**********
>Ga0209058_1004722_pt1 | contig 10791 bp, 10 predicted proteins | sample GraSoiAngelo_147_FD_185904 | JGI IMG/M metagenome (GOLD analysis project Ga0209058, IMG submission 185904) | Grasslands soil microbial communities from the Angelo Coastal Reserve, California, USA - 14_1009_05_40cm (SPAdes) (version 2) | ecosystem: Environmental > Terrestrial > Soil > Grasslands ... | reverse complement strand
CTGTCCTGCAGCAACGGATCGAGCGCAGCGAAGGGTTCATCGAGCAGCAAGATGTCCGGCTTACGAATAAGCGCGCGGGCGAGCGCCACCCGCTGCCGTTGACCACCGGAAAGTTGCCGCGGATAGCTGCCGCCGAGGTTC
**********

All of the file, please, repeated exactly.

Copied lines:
>Ga0209058_1004722_pt1 | contig 10791 bp, 10 predicted proteins | sample GraSoiAngelo_147_FD_185904 | JGI IMG/M metagenome (GOLD analysis project Ga0209058, IMG submission 185904) | Grasslands soil microbial communities from the Angelo Coastal Reserve, California, USA - 14_1009_05_40cm (SPAdes) (version 2) | ecosystem: Environmental > Terrestrial > Soil > Grasslands ... | reverse complement strand
CTGTCCTGCAGCAACGGATCGAGCGCAGCGAAGGGTTCATCGAGCAGCAAGATGTCCGGCTTACGAATAAGCGCGCGGGCGAGCGCCACCCGCTGCCGTTGACCACCGGAAAGTTGCCGCGGATAGCTGCCGCCGAGGTTC